By bcjohnnie 1 Comments
I don't know what inspired me to write this, but I might as well go with it. Since the game came out, I've been fascinated with the idea of Spore, but it's generally been way too expensive, so I haven't bothered with it. Listening to the old bombcast just dedicated to Spore, I really wanted to see how all those systems really play out in game. That said, I never saw the game dip to a price I was willing to pay for an experiment...
Despite not really having much I wanted this time, Spore for $7.50 was a must-buy. Also picked up Creepy and Cute parts for 5 bucks, but didn't bother with galactic adventures. My main disappointment with the Steam version is it is PC-only, so I couldn't play it on my Macbook while I was at my parents' house over the break.
So, finally installed it last night on my crappy laptop, and was happy to see it ran the game.
Review Part 1 - Cell stage (or whatever they call it)
Wow... so they made fl0w, but... somehow shallower and less interesting. That's not quite fair, since there was no customization in fl0w, but I can't believe how little they put into this phase of the game. You choose carnivore or herbivore, then swim in 2 dimensions eating meat or plant particles, and eating smaller dudes while avoiding bigger dudes. Once in awhile when a dude of another species dies you can pick up some unique appendage he had, like cilia for faster turning, jets for movement, a different kind of mouth (a proboscis that kind of just sucks the life out of anything and turns you into an omnivore), or some special weapons like poison or electricity. Eating stuff gets you points you can use to add new parts to your species.
So, I guess my real problem with this is something I know I've heard before, no part of this process is remotely similar to evolution or anything even vaguely sciencey, which is disappointing. No matter what actions you take, you can just use your DNA points to customize your dude however you want. The game is tracking how much meat or plants I eat, but that should factor in directly to my species abilities. They could still have made these guys customizable while restricting how you can play the game based on your choices (or at least that should have been a separate mode). I would prefer a game where: if I choose to eat a dude with a certain trait, I now have that trait... Since I didn't eat any plants, I don't get certain upgrade options that herbivores would get.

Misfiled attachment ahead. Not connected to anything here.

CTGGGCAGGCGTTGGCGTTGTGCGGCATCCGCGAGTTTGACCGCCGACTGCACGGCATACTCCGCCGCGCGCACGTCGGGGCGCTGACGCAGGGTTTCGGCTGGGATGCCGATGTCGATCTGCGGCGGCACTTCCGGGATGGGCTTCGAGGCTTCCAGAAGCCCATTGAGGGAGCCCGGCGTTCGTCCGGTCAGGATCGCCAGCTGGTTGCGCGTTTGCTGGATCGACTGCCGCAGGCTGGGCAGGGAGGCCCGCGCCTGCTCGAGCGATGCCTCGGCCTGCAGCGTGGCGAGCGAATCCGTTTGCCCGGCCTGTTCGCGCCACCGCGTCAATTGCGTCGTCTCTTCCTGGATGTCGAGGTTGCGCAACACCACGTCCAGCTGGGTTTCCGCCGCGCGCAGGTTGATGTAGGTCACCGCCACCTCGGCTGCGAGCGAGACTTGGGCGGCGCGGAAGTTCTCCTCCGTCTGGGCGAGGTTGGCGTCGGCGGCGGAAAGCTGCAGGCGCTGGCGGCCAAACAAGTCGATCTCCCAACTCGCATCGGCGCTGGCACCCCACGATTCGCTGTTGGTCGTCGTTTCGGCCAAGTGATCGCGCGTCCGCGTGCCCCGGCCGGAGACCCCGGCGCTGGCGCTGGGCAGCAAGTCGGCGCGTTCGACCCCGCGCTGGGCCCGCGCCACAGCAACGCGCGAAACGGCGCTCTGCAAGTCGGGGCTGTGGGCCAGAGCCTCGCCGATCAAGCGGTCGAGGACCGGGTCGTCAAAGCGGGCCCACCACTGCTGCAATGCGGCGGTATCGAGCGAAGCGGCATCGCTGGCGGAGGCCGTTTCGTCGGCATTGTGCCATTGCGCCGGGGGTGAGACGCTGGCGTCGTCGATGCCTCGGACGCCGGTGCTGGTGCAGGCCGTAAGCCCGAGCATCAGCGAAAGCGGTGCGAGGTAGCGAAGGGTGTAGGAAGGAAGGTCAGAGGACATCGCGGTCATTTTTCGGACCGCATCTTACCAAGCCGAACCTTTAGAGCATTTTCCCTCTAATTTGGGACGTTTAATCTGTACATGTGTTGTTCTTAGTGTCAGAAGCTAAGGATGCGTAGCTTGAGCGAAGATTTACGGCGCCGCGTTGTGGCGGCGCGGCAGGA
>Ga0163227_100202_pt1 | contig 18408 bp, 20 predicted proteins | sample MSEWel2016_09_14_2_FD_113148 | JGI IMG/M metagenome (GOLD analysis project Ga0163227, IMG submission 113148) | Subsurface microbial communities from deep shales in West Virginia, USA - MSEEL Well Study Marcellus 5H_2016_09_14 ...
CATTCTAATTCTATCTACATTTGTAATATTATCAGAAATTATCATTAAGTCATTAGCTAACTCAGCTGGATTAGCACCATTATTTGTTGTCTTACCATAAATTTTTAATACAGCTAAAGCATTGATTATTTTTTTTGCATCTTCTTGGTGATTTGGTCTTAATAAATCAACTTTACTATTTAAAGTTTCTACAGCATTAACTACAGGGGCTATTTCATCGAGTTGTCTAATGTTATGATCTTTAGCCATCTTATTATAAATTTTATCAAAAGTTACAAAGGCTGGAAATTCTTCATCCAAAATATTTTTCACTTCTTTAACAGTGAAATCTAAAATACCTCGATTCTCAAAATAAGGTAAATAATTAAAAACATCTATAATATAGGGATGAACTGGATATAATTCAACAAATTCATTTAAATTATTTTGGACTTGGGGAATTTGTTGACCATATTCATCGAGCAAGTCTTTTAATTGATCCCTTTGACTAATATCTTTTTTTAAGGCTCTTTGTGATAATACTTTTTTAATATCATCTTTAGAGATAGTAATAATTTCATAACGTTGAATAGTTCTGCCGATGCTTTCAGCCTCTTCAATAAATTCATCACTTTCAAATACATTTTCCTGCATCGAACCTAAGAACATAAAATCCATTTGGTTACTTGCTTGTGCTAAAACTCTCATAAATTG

I guess my idea of Spore is not mainstream enough for EA, so it's basically a quick timewaster... and I do mean quick. If I hadn't bothered to look for all 6 extra body parts, I could have finished that phase in 15-20 minutes tops. And once you're ready to "evolve" to the next stage, you can keep playing as a cell if you want, but the game sure doesn't like it... no more upgrades, and a giant button demanding that you start walking on land. I kind of wanted to build up some more points and play with customizing my cell some more, but no dice.
So you finally give in to the game's demands, and move to the next stage, which is where you get the creature creator. This thing is pretty cool, and I really do like how much freedom you have to create a unique posture for your species. It's fairly easy to use, although it takes some getting used to when figuring out what you can drag to move certain things.
So my crazy freak of nature was built, with legs in front of head, crotch above everything, and mouth coming out of knees, ready to ascend to dry land!
Then Spore crashed.
I totally blame my computer, I plan to load it up on my desktop this week and play through the rest.
Day 1 recap: Honestly, I knew I was going to be disappointed in the early stages, but it wasn't clear why until I started playing. Whether or not this game was intended at all to depict how a species might develop, as a game this phase just seems pointless, except to illustrate the sense of scale from tiny cell to the entire galaxy later on. Basically everyone leaves the cell stage with some DNA points, no more than six possible "extra parts", and your dude. Since you can change your species into anything you want at any time, the cell stage didn't affect anything important to me (although I guess the "meat to veggie" ratio will play in to it eventually). I really would have preferred some kind of feedback for my playstyle, but instead they just put a simplistic minigame in there so that everyone has the exact same vanilla experience from the start.
Looking forward to later sections where the game opens up... stay tuned.